Kim offered a conciliatory tone in a New Year's Day address, a first since 1994. South Korean Foreign Minister Kim Sung-hwan, though avoiding the address, stressed that Pyongyang needed to "make wise and right decisions" for the new year.
A North Korean rocket launch in December coincided roughly with South Korean presidential elections. Similar launches in 2006 and 2009 coincided with nuclear tests by Pyongyang, which is technically still at war with South Korea.
Yang Moo-jin, a professor at the University of North Korean Studies in Seoul, said it appeared, however, that Kim was putting the economy before the military.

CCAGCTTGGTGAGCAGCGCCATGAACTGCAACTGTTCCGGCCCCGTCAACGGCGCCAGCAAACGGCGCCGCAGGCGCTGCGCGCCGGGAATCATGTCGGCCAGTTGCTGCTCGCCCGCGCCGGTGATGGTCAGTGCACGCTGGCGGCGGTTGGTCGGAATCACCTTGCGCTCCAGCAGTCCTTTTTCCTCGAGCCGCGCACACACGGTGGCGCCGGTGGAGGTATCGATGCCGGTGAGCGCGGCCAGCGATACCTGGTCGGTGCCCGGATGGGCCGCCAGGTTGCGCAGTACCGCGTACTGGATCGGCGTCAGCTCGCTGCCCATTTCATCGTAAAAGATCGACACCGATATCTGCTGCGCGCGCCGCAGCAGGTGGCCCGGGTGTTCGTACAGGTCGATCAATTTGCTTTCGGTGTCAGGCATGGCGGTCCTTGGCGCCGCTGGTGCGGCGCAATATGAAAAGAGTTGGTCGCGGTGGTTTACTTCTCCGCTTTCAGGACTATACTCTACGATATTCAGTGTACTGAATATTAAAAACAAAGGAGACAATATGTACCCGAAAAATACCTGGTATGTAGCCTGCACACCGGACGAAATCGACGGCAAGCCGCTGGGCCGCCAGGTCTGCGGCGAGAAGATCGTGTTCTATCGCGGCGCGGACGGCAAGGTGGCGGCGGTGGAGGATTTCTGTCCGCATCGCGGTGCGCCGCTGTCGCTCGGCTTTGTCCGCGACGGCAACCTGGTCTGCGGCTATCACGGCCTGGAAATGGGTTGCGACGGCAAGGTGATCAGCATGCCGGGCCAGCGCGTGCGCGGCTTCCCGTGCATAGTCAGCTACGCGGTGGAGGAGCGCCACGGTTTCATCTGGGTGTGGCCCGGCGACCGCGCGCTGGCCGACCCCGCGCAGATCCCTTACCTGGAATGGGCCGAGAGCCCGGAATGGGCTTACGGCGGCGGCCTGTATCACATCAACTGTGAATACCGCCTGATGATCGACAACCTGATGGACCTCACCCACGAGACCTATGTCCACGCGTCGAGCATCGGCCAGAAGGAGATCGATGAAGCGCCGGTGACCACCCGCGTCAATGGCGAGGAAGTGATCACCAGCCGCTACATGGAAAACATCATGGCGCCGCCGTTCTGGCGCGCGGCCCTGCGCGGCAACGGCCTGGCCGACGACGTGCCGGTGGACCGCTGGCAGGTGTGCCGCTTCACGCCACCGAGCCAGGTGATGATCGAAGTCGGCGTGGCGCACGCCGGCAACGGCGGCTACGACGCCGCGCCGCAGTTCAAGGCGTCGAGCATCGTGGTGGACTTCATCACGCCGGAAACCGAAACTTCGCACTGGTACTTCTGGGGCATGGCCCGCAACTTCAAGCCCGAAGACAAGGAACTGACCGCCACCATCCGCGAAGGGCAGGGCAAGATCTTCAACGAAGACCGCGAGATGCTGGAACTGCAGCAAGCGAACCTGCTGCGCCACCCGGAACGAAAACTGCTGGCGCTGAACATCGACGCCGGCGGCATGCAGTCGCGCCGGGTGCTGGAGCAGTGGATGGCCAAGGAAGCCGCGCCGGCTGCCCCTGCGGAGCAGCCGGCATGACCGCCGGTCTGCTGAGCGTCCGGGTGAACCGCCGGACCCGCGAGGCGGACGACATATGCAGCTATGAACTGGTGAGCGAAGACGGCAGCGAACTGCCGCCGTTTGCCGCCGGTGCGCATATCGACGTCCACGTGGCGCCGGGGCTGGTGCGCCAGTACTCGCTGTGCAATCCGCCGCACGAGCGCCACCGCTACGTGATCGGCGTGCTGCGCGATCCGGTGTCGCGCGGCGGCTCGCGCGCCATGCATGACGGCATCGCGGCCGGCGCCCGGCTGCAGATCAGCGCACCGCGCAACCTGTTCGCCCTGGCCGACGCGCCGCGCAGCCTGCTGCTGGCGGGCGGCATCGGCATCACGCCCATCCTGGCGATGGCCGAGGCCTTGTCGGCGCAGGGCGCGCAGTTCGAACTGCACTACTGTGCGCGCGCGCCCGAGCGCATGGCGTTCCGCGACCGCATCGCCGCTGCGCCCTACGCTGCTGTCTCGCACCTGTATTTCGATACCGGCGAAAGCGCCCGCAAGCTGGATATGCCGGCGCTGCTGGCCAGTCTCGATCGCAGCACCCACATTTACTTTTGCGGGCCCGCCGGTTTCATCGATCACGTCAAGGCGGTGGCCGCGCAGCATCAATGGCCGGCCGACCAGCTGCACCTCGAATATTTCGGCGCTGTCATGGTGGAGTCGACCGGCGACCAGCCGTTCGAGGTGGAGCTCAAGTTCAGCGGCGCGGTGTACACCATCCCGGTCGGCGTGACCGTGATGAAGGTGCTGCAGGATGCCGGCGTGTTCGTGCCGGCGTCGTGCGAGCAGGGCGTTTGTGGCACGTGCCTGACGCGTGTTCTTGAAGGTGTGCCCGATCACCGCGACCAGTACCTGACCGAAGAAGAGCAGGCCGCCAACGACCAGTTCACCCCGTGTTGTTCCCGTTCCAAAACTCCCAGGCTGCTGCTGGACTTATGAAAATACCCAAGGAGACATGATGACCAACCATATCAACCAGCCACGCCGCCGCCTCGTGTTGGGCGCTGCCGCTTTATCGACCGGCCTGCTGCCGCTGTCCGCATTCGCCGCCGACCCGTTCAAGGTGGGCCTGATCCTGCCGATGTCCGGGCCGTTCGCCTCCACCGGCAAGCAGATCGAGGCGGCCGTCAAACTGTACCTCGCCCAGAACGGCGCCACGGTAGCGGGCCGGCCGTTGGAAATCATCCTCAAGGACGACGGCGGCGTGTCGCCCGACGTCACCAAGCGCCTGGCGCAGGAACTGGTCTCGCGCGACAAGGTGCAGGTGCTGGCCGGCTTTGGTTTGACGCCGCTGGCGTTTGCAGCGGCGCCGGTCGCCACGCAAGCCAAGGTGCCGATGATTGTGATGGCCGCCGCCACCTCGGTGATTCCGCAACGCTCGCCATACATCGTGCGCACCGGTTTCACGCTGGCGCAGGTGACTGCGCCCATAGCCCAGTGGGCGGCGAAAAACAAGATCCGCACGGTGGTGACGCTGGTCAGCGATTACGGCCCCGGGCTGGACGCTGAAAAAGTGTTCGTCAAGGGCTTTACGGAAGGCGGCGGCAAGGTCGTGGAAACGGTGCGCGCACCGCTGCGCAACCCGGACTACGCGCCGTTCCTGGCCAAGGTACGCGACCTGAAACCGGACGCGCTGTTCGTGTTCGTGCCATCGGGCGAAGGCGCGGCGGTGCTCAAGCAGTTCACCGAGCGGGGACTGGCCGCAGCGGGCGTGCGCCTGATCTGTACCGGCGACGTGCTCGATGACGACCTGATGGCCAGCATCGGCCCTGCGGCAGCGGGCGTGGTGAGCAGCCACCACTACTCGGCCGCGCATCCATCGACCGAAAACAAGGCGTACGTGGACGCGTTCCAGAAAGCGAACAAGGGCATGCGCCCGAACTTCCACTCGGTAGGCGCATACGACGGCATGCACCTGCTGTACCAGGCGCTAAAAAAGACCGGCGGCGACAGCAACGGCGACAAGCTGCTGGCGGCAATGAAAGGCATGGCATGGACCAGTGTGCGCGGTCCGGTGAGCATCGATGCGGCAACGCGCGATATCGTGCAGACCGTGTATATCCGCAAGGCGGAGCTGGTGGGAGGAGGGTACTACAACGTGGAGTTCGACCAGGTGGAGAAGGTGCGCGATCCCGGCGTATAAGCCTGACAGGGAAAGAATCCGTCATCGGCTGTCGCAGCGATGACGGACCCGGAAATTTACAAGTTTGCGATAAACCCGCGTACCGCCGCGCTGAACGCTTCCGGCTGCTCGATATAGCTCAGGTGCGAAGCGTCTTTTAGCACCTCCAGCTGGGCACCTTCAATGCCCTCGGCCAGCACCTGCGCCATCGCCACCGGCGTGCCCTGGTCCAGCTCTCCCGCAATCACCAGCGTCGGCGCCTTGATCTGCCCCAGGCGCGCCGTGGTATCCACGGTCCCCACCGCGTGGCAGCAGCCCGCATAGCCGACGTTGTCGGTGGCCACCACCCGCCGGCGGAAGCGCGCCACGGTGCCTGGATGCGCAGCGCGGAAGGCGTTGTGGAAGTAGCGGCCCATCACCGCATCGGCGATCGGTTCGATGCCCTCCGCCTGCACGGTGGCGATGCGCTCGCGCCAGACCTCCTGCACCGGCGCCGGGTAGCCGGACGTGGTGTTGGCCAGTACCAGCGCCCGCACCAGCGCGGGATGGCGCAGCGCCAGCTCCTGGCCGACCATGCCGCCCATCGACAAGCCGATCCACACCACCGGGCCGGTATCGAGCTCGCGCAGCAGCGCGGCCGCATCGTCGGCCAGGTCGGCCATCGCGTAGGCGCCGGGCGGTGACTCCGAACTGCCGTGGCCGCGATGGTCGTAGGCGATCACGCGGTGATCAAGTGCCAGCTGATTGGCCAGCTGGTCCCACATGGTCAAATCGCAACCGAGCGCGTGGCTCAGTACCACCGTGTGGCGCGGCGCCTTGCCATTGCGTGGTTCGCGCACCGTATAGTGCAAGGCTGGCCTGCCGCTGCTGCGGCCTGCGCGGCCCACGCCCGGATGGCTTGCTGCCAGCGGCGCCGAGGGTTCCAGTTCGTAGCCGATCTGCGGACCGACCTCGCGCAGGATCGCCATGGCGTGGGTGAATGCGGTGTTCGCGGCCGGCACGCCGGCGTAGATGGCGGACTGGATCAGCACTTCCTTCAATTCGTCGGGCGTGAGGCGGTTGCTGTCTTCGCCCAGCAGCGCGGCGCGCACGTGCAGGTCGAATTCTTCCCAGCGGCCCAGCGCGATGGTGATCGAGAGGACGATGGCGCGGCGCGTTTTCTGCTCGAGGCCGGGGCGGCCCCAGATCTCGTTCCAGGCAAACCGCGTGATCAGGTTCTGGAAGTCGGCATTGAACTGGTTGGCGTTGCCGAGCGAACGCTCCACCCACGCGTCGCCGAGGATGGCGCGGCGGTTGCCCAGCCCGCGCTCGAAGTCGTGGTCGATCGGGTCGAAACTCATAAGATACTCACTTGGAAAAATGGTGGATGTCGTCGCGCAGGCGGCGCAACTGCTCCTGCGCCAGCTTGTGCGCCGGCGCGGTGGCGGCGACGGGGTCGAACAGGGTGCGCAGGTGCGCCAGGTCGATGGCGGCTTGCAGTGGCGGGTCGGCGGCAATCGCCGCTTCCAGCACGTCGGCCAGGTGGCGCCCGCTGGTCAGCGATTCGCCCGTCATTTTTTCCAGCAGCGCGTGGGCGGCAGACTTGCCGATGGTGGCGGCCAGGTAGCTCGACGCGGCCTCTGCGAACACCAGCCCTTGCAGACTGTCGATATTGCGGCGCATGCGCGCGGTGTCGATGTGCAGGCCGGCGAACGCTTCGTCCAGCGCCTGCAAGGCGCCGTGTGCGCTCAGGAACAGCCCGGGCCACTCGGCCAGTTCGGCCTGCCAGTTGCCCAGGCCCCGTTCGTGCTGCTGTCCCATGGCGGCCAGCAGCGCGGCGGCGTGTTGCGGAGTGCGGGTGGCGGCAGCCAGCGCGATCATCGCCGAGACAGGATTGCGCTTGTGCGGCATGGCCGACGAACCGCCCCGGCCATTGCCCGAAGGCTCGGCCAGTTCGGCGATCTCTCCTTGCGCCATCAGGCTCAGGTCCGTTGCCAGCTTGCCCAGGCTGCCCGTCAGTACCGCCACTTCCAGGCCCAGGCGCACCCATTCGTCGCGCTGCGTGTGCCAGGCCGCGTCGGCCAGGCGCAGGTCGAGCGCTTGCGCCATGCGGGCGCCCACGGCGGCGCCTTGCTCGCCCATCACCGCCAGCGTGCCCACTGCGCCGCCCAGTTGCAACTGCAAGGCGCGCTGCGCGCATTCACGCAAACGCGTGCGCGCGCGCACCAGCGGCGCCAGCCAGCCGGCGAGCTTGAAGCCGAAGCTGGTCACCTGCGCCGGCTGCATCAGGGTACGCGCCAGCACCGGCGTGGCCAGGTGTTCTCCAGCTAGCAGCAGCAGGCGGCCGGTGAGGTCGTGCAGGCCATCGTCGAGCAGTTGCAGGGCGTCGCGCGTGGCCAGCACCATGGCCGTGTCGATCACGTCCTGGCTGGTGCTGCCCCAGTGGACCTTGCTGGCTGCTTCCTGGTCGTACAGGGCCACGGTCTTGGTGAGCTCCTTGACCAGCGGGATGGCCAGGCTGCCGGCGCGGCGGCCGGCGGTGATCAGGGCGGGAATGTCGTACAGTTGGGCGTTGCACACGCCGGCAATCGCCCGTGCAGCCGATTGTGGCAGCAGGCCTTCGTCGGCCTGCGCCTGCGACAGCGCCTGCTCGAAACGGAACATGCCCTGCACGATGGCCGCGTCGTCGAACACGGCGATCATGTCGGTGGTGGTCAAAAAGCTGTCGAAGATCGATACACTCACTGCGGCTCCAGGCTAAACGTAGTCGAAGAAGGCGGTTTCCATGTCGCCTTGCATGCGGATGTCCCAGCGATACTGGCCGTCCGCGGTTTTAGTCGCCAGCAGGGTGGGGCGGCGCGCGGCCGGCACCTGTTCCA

"The North is emphasizing the economy and toning down its belligerent rhetoric," he told the Yonhap news agency in South Korea.
Yang said any action to the North Korean rocket launch at the U.N. Security Council may dictate Pyongyang's policy short-term, however.
His comments follow a visit to Pyongyang by former U.S. Ambassador to the United Nations Bill Richardson and Google Executive Chairman Eric Schmidt. Richardson said the visit was related to commercial matters. The U.S. State Department said the visit was poorly timed given its proximity to the rocket launch.